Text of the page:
The Life and Adventures of Nicholas Nickleby | Ealing 1947 | Cedric Hardwicke, Stanley Holloway,

The Life and Adventures of Nicholas Nickleby | Ealing 1947 | Cedric Hardwicke, Stanley Holloway,

Nicholas Nickleby is a long meandering book with a bewildering array of minor characters. An extremely difficult work to squeeze into 102 minutes. But while Dickens fans may regret the loss of so much of the detail and several important events, nonetheless this is a skilful and compelling retelling of the story.

When Nicholas Nickleby’s father dies, he – and his sister and his mother – have to turn to their villainous uncle Ralph (Edward Hardwicke) for support. Ralph is a scheming and callous usurer who is unwilling to help his relatives ("Whenever a man dies without property, he thinks that it is his right to send his relatives to get through other peoples"). He packs off the beautiful Kate Nickleby (Sally Ann Howes) to work as a milliner – before realising he can use her good looks to con more money out of his clients. Meanwhile he sends Nicholas off with the "odd-looking man" Wackford Squeers (Alfred Drayton) to work in a hellish approximation of a school – Dotheboys Hall.

It’s in Dotheboys Hall that the film has some of its best sequences, with Drayton pulling off a fantastically over-the-top performance as the larger-than-life Squeers (who teaches his pupils to spell ‘window’ as ‘winder’), while Alberto Cavalcanti creates plenty of claustrophobic, uncomfortable atmosphere for the nightmare institution. Bond’s performance reaches its best point here too; full of compassion and righteous indignation at the treatment of the boys. He does enough to ensure our sympathy is maintained through a muddled and uninteresting middle section where he flees the school and takes up with a troupe of players.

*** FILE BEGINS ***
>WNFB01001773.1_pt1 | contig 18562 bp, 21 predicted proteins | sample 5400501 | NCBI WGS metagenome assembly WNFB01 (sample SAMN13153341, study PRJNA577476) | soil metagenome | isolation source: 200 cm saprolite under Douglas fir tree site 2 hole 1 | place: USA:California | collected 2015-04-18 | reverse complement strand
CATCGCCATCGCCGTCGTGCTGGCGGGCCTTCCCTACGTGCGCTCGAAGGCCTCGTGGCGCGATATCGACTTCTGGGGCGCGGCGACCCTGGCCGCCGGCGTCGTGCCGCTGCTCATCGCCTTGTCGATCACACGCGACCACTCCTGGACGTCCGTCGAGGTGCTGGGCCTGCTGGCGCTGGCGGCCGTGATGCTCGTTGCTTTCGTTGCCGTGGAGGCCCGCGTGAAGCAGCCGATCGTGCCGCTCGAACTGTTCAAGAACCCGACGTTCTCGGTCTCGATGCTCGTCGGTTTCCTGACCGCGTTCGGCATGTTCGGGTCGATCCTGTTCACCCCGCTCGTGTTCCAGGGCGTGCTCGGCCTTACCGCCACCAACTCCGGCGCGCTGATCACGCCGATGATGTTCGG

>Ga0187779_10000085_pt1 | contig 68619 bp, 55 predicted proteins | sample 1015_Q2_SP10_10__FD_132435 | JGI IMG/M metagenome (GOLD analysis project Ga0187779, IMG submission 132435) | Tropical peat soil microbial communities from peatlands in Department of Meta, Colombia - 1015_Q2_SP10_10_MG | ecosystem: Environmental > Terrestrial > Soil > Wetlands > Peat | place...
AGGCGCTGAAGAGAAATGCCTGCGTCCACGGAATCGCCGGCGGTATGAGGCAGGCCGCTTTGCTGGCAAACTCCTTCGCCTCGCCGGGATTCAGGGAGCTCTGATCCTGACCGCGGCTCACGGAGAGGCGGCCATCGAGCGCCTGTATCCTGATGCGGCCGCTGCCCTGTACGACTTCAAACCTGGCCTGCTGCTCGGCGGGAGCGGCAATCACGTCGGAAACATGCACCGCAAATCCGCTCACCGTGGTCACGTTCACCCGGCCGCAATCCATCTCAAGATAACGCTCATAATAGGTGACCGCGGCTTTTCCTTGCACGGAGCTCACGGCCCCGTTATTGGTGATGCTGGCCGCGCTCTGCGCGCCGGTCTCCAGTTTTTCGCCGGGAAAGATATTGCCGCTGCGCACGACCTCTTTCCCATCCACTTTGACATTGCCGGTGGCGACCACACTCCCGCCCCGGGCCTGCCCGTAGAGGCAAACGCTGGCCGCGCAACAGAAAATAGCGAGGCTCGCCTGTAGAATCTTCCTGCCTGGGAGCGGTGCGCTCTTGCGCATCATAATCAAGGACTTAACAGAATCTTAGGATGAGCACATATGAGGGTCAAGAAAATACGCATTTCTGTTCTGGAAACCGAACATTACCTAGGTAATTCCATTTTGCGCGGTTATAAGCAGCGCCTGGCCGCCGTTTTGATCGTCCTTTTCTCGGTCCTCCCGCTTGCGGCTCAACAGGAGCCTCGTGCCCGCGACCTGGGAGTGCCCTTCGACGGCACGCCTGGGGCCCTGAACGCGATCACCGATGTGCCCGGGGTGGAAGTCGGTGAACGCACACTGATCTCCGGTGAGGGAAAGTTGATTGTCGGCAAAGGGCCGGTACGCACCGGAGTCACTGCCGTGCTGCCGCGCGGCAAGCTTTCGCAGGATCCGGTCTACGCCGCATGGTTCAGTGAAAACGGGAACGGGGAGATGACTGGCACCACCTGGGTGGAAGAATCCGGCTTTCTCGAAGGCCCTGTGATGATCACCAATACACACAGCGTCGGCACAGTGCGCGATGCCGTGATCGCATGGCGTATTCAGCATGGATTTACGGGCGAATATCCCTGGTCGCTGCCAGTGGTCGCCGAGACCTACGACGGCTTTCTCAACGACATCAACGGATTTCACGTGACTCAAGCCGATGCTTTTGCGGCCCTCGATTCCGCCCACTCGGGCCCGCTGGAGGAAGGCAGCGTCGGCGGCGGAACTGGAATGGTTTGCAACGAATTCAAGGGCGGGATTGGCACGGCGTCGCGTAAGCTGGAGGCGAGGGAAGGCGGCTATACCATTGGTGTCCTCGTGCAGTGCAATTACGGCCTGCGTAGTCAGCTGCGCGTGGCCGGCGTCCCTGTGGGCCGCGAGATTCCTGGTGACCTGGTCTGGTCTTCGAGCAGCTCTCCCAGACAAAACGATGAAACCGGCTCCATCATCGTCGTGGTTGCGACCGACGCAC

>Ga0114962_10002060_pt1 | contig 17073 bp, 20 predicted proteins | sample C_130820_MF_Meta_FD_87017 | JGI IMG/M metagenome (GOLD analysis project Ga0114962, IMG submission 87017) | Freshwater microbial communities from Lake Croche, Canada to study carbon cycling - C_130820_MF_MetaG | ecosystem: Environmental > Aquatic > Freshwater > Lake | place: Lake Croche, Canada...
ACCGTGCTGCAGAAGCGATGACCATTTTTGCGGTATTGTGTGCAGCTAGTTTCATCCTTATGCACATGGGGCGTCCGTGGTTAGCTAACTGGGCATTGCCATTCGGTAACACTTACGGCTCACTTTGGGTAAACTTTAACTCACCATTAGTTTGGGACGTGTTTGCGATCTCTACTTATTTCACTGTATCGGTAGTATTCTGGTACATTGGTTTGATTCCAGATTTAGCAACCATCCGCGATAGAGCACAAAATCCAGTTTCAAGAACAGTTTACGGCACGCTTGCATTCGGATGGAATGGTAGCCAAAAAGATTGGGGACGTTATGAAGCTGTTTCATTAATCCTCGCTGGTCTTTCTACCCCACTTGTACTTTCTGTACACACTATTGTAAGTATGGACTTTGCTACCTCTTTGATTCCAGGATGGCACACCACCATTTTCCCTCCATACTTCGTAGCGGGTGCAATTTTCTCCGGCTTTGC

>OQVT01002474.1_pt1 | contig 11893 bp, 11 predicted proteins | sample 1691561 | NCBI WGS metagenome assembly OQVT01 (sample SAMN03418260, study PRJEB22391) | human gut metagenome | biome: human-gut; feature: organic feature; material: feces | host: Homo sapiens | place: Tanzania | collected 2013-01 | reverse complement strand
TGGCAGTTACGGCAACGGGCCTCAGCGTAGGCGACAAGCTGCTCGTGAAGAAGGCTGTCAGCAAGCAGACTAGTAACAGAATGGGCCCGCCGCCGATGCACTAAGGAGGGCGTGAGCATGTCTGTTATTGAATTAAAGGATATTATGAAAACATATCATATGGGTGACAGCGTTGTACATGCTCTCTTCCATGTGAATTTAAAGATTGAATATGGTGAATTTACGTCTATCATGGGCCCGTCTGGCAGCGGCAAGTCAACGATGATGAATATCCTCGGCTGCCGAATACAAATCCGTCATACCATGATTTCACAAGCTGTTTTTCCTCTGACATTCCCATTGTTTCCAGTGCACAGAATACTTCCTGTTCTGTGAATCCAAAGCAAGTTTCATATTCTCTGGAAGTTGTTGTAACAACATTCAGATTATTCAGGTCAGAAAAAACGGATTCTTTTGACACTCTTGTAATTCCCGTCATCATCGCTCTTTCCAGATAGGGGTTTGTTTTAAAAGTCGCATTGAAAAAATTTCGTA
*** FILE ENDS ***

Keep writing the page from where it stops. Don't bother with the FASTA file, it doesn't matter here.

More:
Fortunately, the pace soon picks up, as Nicholas rushes to rescue his sister from Ralph’s clutches, discovers the love of his life and finally lands himself a good job. Cavalcanti’s depiction of Victorian London is impressive, while Hardwicke gives a strong impression of Ralph’s increasing desperation as all his schemes begin to unravel. His caricatured super-ugly servant, Newman Noggs (Bernard Miles) meanwhile, provides some welcome comic relief as he jumps around in glee at his master’s demise. It’s plain that there’s been a lot of telescoping of the story line as the film hurtles from scene to scene, but this is a necessary sacrifice to the sharp pace, which canters along nicely to a dramatic concluding chase through dark corridors and ill-lit Victorian staircases.

Cedric Hardwicke as Ralph Nickleby
Stanley Holloway as Vincent Crummles
Derek Bond as Nicholas Nickleby
Mary Merrall as Mrs. Nickleby
Sally Ann Howes as Kate Nickleby
Aubrey Woods as Smike
Jill Balcon as Madeline Bray
Bernard Miles as Newman Noggs
Alfred Drayton as Wackford Squeers
Vera Pearce as Mrs. Crummles
James Hayter as Ned and Charles Cheeryble
Emrys Jones as Frank Cheeryble
Cecil Ramage as Sir Mulberry Hawk
Timothy Bateson as Lord Verisopht
George Relph as Mr. Bray
Frederick Burtwell as Sheriff Murray
Sybil Thorndike as Mrs. Squeers

Camera Operator: Jack Parker
Hairstylist: Barbara Barnard
Cinematography: Gordon Dines
Sound Recordist: Stephen Dalby
Special Effects: Lionel Banes
Special Effects: Cliff Richardson
Director: Alberto Cavalcanti
Editor: Leslie Norman
Production (2 )
Producer: Michael Balcon
Producer: John Croydon
Music: Lord Berners
Screenplay: John Dighton
Novel: Charles Dickens

UK | Ealing | 108 minutes | 1947



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